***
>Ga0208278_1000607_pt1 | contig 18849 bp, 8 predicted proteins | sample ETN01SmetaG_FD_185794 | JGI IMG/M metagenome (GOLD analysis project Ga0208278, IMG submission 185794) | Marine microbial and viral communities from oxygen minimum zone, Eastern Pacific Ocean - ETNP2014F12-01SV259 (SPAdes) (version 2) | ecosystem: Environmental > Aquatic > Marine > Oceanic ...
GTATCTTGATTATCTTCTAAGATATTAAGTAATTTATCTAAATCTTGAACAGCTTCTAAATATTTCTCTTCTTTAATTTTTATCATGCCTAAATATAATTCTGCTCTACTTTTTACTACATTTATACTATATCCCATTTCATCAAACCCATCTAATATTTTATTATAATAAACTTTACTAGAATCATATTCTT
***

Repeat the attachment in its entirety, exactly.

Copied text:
>Ga0208278_1000607_pt1 | contig 18849 bp, 8 predicted proteins | sample ETN01SmetaG_FD_185794 | JGI IMG/M metagenome (GOLD analysis project Ga0208278, IMG submission 185794) | Marine microbial and viral communities from oxygen minimum zone, Eastern Pacific Ocean - ETNP2014F12-01SV259 (SPAdes) (version 2) | ecosystem: Environmental > Aquatic > Marine > Oceanic ...
GTATCTTGATTATCTTCTAAGATATTAAGTAATTTATCTAAATCTTGAACAGCTTCTAAATATTTCTCTTCTTTAATTTTTATCATGCCTAAATATAATTCTGCTCTACTTTTTACTACATTTATACTATATCCCATTTCATCAAACCCATCTAATATTTTATTATAATAAACTTTACTAGAATCATATTCTT